If you want to get a homemade telescope ready for use, a Dobsonian mount is the simplest way. A Dobsonian mount consists of a flat platform that holds a rotating box. Semi-circular shapes are cut out of the top of the box to hold the altitude bearings (round telescope attachments that allow the telescope to move up and down). You can make your own Dobsonian mount quickly and with only a few basic supplies.
Building a Dobsonian Mount
All sizes for your Dobsonian mount depend on the size of the telescope you plan to use with the mount. Make sure your mount is sufficiently wide and heavy that it does not tip over when the telescope rests on the mount.
Use a flat board for your base. The board should be big enough to provide stability but light enough that its weight can be lifted. Drill a hole in the centre of the base and insert a wheel bolt and T-nut through the hole.
For your rotating box, you can use any stable material, including particle board or plywood. Securely attach the base of the rotating box to the wheel bolt on the flat platform. Make sure the box can rotate freely. The sides of the box should be closed and of the best height for easy observations. Leave the top of the box open: this is where the telescope will rest.
Measure the diameter of the altitude bearings on your Dobsonian telescope. Cut two semicircles across from each other on the top sides of the rotating box. The diameter of the semicircles must match the diameter of your altitude bearings. Rest your telescope onto the semicircle cuts to make sure the telescope fits securely.
Advantages of a Dobsonian Mount
There are several advantages to using a Dobsonian mount instead of other, more complicated mounting systems. Dobsonian mounts are very stable, holding the telescope in place without a need for the complicated locking systems often present on tripods. Dobsonian telescopes are also very simple to move and set up. You simply place the mount on a flat, stable surface (generally a table or the ground) and fit the telescope onto the mount. This array can be disassembled quickly if you wish to move to a different observing location. The final, and often most important, advantage of the Dobsonian telescope mount is its cost. Dobsonian mounts are cheap to build and virtually free to maintain. A good Dobsonian telescope should last for years without any notable degradation in quality.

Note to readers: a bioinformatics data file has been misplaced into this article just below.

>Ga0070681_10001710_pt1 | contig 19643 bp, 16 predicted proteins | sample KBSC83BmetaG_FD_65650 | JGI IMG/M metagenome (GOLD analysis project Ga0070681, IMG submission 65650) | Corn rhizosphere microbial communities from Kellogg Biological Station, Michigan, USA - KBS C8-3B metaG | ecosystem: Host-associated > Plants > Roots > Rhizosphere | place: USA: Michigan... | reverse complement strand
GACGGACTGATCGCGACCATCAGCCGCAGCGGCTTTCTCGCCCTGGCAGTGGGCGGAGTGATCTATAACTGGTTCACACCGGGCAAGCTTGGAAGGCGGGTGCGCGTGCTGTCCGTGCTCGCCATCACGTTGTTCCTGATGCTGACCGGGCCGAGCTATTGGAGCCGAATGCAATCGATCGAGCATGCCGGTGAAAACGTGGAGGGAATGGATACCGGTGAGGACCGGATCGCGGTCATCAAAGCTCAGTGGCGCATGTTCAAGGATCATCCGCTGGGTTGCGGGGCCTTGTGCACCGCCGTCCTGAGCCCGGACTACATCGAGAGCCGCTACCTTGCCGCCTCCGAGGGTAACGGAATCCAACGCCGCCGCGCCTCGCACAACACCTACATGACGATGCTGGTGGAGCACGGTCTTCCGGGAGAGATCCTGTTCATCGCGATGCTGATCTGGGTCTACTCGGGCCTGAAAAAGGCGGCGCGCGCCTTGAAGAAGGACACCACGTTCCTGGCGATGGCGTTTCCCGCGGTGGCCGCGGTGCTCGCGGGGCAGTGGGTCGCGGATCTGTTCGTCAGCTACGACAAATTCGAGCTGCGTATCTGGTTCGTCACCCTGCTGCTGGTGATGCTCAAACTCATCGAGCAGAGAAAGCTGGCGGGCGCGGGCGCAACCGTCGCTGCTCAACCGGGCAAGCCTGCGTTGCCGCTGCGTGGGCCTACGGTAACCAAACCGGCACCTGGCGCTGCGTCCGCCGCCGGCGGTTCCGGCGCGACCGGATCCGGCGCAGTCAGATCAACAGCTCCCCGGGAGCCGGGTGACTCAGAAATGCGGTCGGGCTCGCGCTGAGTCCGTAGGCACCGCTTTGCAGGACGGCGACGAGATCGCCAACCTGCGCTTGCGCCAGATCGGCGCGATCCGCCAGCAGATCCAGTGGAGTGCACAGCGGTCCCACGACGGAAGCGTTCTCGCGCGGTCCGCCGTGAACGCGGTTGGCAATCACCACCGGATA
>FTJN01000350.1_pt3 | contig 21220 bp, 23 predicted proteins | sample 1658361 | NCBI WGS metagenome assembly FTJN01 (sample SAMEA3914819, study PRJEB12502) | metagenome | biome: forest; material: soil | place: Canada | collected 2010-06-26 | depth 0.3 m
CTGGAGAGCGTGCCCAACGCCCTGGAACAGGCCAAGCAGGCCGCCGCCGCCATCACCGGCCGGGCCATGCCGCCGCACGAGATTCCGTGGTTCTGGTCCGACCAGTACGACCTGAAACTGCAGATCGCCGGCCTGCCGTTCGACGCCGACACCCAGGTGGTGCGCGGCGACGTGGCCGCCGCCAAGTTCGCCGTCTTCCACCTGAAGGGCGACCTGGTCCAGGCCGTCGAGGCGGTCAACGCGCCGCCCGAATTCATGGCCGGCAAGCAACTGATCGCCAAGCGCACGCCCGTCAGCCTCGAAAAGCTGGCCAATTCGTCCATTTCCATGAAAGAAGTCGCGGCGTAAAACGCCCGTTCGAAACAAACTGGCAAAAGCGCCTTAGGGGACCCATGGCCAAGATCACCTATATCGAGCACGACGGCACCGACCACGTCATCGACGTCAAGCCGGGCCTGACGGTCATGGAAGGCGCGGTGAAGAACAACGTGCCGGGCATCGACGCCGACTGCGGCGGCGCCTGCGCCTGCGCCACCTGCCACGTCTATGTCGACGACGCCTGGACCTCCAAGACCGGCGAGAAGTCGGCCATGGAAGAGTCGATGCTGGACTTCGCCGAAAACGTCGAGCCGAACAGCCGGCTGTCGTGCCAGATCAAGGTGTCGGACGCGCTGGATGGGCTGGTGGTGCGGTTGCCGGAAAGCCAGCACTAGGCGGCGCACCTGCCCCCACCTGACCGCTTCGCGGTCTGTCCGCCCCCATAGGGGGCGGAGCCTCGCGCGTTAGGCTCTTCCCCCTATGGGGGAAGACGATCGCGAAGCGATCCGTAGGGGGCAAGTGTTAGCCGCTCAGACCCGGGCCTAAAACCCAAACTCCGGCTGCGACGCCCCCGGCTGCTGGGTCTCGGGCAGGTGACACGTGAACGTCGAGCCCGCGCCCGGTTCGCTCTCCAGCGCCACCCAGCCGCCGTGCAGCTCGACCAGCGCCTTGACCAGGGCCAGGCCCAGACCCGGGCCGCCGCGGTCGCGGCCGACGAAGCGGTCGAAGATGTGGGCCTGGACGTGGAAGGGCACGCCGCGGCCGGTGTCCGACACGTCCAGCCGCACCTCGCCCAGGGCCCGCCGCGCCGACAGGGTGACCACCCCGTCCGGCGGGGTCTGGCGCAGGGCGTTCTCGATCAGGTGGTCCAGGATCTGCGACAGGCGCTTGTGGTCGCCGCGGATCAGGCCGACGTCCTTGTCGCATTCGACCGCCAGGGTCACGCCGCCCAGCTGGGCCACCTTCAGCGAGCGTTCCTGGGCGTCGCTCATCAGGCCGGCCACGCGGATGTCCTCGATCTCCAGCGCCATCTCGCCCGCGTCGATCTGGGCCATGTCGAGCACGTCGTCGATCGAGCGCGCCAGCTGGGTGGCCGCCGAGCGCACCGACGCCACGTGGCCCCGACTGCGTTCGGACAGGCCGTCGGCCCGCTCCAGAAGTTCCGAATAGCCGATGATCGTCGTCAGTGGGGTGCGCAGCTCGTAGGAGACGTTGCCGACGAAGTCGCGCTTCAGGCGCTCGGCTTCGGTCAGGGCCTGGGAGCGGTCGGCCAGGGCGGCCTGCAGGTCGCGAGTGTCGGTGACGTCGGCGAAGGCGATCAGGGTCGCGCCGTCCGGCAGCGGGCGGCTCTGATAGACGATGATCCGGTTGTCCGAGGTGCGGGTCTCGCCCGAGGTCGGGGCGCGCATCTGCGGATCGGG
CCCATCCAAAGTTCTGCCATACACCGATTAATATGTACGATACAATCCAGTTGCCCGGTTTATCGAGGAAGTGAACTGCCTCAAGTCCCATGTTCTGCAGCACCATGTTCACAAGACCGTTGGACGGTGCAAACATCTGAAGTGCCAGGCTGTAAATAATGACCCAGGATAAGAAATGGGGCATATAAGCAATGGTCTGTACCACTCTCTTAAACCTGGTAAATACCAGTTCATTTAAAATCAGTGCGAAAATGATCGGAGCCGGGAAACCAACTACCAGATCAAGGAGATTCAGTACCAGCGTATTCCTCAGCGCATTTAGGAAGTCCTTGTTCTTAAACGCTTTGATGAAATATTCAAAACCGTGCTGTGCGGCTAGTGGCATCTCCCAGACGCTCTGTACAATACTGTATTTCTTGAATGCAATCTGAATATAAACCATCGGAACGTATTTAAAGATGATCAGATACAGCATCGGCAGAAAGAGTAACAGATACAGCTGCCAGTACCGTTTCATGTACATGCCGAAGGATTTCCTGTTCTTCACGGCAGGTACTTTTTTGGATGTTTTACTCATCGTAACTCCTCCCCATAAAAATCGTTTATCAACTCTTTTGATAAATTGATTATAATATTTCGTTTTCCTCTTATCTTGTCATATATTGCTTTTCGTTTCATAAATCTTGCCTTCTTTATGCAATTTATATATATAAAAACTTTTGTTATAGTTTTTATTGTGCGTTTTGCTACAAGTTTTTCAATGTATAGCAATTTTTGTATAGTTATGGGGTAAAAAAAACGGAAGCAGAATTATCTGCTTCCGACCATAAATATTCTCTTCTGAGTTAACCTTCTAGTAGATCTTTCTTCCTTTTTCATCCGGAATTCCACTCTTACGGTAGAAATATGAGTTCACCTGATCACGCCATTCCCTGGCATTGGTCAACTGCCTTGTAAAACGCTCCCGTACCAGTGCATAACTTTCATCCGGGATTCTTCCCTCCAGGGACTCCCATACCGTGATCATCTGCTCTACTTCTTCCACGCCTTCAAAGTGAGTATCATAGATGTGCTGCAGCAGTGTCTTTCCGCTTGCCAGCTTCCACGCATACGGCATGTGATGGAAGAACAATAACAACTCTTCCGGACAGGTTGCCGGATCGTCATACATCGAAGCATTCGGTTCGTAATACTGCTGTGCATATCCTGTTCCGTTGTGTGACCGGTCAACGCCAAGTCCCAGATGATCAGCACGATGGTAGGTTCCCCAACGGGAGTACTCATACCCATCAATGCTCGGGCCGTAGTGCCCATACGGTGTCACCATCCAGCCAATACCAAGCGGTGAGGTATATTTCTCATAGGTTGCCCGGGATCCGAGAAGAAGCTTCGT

Disadvantages of a Dobsonian Mount
Dobsonian-mounted telescopes do have some limitations. You can not use any sort of sky-tracking motor with a Dobsonian mount. If you want to move the telescope, only motions by hand will work. Because of this limitation, Dobsonian telescopes are not ideal for astrophotography. If you need a telescope that can focus on one patch of sky for more than a few seconds, you should look at other kinds of telescope mounts that attach well to motors. Because of the construction of the Dobsonian mount, it is difficult to observe objects at the zenith of the sky. This would require the telescope to point directly upward, and most Dobsonian mounts do not allow for this movement.